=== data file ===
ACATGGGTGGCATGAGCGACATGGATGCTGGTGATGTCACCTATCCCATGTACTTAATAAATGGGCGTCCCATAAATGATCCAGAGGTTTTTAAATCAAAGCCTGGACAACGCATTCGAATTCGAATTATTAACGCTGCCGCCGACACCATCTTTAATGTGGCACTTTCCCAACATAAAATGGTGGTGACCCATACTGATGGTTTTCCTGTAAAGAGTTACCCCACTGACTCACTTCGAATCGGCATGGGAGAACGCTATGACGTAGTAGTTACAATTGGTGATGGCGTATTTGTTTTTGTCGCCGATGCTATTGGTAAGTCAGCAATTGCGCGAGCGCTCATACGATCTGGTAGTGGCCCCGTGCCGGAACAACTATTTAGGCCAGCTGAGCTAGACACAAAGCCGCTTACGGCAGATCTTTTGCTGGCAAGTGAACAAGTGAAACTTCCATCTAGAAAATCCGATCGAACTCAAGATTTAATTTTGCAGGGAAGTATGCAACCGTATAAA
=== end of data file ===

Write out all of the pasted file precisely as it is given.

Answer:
ACATGGGTGGCATGAGCGACATGGATGCTGGTGATGTCACCTATCCCATGTACTTAATAAATGGGCGTCCCATAAATGATCCAGAGGTTTTTAAATCAAAGCCTGGACAACGCATTCGAATTCGAATTATTAACGCTGCCGCCGACACCATCTTTAATGTGGCACTTTCCCAACATAAAATGGTGGTGACCCATACTGATGGTTTTCCTGTAAAGAGTTACCCCACTGACTCACTTCGAATCGGCATGGGAGAACGCTATGACGTAGTAGTTACAATTGGTGATGGCGTATTTGTTTTTGTCGCCGATGCTATTGGTAAGTCAGCAATTGCGCGAGCGCTCATACGATCTGGTAGTGGCCCCGTGCCGGAACAACTATTTAGGCCAGCTGAGCTAGACACAAAGCCGCTTACGGCAGATCTTTTGCTGGCAAGTGAACAAGTGAAACTTCCATCTAGAAAATCCGATCGAACTCAAGATTTAATTTTGCAGGGAAGTATGCAACCGTATAAA